Love & War~ May 27

Lovers Walking in the Snow (Crow and Heron) by Suzuki Harunobu

1764–72 / Polychrome woodblock print; ink and color on paper, with embossing / 11 1/4”x8 1/8” / The Met

Courtesan Senri Receiving a Love Letter

Suzuki Harunobu (1725?-1770) played a pivotal role in the evolution of Japanese printmaking during its great period — the last half of the i8th and the first years of the 19th century. In the final years of his relatively brief life, he opened up a new dimension of expression in that tradition of graphics by introducing many colors to what had essentially been a mono-chromatic art form.

A Woman Sweeping up Her Love Letters

Just 20 or so years previously, the invention of so-called benizuri-e had made it possible to print ukiyoe in three or four colors, but already it was becoming possible to print about ten different colors on a single sheet of paper. It was Harunobu who first applied this new technique to ukiyoe prints. Such prints were called nishiki-e.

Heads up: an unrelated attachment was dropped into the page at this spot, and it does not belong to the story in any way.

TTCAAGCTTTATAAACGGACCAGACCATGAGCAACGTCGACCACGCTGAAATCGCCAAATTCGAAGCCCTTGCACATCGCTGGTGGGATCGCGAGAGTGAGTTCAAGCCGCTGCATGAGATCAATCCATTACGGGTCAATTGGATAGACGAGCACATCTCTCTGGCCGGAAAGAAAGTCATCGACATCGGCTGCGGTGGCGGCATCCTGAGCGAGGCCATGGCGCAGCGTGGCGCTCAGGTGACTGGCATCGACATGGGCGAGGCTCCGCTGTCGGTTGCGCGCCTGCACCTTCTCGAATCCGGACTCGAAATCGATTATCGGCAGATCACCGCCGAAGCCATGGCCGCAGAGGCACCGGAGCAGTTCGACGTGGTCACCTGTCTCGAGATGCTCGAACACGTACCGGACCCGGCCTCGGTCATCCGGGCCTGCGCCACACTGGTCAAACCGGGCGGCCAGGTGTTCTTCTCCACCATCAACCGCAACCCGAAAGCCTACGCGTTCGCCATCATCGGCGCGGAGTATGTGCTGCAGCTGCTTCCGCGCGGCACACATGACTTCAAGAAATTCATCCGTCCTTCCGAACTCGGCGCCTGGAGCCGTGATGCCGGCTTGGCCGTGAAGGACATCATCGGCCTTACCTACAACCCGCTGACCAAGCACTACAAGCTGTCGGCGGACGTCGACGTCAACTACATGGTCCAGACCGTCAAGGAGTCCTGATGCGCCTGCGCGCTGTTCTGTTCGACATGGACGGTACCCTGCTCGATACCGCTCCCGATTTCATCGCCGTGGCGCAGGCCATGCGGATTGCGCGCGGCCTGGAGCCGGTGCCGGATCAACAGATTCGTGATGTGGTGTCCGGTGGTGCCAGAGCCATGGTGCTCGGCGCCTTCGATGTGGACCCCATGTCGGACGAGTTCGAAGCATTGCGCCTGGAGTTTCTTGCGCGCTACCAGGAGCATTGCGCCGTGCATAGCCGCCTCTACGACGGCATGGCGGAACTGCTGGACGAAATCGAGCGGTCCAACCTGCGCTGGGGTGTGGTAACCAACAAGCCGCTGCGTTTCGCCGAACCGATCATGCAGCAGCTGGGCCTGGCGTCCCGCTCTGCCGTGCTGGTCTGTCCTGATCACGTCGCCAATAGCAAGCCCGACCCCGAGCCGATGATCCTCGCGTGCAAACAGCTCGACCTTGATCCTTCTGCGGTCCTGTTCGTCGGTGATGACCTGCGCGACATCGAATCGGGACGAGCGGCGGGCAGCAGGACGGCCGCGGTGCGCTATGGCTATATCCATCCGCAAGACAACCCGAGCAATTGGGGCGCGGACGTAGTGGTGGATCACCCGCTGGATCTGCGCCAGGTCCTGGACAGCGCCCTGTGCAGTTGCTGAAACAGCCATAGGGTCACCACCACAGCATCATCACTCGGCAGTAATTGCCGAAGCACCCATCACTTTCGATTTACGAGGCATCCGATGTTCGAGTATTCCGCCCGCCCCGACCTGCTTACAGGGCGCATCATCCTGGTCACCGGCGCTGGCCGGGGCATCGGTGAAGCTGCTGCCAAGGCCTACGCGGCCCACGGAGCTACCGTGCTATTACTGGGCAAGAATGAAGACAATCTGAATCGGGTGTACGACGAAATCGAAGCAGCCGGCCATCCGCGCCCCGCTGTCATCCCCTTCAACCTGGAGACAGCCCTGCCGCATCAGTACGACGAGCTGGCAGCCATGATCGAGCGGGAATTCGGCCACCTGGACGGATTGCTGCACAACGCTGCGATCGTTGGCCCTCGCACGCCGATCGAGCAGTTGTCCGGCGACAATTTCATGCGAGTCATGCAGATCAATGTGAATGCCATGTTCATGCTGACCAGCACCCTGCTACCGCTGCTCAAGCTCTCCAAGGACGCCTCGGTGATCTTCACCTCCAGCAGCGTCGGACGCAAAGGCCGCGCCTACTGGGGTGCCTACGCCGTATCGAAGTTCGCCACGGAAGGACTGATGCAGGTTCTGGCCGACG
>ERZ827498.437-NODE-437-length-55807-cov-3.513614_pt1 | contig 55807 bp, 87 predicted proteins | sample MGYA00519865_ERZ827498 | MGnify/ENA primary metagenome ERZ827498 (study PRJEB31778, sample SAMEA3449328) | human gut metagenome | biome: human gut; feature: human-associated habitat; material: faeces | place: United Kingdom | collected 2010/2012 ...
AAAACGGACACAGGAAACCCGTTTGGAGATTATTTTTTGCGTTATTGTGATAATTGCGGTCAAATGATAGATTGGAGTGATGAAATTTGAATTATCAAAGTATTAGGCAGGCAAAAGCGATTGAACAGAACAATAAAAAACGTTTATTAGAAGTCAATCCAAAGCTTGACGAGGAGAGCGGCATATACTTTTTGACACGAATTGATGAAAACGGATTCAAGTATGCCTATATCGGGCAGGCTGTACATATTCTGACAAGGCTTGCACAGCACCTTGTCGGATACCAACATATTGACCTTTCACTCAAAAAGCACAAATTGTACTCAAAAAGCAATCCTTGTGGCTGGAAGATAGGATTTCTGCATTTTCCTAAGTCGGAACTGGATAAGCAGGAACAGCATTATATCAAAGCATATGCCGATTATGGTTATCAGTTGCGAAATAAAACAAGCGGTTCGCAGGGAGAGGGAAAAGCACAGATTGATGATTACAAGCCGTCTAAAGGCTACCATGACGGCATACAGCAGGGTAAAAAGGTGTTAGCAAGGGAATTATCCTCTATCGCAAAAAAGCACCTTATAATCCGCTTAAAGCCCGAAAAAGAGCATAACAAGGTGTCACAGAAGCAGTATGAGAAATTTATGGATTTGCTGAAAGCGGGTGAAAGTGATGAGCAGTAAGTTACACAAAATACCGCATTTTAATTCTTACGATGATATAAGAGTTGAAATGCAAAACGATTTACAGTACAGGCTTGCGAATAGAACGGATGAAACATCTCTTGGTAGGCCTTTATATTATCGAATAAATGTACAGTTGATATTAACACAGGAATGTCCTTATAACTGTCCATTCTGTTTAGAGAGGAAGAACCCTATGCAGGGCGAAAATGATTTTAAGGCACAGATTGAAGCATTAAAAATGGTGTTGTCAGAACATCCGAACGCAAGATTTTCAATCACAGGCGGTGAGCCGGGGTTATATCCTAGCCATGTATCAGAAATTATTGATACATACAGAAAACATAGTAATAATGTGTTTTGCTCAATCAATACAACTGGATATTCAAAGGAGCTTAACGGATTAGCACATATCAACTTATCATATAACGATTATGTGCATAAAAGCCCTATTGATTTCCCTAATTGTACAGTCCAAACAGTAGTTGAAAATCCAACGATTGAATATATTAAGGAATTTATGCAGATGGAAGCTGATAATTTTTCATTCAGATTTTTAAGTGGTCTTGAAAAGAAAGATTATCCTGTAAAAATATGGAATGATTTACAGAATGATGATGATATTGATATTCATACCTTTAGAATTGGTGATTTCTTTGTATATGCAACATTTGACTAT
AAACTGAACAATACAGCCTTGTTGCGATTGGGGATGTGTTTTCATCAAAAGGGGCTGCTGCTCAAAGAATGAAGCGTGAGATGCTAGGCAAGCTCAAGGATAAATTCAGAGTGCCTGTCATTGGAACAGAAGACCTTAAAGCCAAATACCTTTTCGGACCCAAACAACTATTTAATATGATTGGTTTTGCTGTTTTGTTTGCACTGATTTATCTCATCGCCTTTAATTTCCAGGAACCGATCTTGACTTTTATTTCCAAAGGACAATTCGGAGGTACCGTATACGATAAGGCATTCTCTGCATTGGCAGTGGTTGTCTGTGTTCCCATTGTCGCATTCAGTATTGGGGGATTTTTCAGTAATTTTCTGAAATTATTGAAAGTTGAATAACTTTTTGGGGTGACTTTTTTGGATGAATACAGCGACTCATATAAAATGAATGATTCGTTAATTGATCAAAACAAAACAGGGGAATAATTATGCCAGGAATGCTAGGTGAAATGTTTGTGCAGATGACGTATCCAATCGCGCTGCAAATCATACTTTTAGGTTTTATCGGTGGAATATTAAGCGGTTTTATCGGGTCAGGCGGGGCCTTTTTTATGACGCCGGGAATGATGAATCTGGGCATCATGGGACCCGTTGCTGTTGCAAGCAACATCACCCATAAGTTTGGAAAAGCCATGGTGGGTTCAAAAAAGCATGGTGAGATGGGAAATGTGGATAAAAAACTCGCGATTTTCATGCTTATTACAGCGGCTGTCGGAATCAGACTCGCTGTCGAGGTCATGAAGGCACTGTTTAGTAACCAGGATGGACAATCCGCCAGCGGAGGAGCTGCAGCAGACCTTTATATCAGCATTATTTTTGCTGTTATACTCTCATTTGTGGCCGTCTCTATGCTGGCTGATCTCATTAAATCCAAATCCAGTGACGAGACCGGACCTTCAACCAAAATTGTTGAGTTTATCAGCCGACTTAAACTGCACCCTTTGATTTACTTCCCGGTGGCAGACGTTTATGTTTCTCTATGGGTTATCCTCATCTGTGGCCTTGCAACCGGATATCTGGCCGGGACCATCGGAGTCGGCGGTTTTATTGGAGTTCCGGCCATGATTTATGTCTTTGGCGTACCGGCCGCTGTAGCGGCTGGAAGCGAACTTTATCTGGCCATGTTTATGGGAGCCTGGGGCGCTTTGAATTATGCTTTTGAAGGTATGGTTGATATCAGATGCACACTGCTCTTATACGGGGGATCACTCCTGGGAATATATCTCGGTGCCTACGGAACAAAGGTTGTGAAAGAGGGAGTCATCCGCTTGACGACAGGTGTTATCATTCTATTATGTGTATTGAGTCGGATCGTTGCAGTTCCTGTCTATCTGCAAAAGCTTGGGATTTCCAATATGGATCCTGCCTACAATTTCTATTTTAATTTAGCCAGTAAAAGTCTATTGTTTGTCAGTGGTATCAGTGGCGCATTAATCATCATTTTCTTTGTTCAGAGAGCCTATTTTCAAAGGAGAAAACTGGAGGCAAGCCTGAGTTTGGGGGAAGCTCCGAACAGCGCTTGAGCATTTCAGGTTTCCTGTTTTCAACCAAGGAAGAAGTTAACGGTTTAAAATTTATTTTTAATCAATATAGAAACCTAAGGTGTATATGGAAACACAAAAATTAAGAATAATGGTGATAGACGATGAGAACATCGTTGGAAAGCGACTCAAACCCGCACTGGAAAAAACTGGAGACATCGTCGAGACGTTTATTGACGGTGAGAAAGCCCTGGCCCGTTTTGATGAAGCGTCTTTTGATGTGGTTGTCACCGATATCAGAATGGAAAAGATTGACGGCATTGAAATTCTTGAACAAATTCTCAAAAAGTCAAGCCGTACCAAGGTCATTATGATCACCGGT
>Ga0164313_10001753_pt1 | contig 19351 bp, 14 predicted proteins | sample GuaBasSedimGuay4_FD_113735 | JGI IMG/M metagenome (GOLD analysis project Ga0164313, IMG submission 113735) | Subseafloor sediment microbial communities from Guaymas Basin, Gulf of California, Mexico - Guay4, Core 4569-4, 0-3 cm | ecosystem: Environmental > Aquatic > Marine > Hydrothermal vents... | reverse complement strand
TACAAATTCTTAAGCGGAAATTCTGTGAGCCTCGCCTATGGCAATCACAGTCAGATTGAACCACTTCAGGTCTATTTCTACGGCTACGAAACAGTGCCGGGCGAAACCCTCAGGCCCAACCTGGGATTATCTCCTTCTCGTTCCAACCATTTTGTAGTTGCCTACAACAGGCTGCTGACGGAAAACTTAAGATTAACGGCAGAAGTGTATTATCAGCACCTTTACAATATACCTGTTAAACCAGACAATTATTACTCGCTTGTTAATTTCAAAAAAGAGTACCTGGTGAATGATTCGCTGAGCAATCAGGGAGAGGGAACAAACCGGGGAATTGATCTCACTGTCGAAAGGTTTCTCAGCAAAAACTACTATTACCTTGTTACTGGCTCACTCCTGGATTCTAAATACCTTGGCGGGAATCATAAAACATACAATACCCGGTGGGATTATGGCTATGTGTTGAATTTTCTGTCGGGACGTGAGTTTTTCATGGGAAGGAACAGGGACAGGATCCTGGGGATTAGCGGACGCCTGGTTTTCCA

A Caged Bird and a Love Letter

Harunobu died in 1770, only five years after introducing the nishiki-e print. However, in those last few years of his life, he produced over one thousand print designs, chiefly depictions of willowy young girls, and also a fair percentage of shunga (erotic prints), as most ukiyo-e artists did. He is known to have produced at least seven shunga volumes.

Suzuki Harunobu /

Harunobu from the Museum of Fine Arts, Boston / April 24 – June 24, 2018 / Abeno Harukas Art Museum

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Spring~ April 29

Paris Suite I (Spring)  by  Robert Motherwell

1979-1980 / Lithograph on paper / 19-3/4”x19-5/16” / Walker Art Center, Minneapolis

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Early Spring in Azumino  by  Tōshi Yoshida

1989 / Woodblock print; ink and color on paper / 8”x12-1/4” / Indianapolis Museum of Art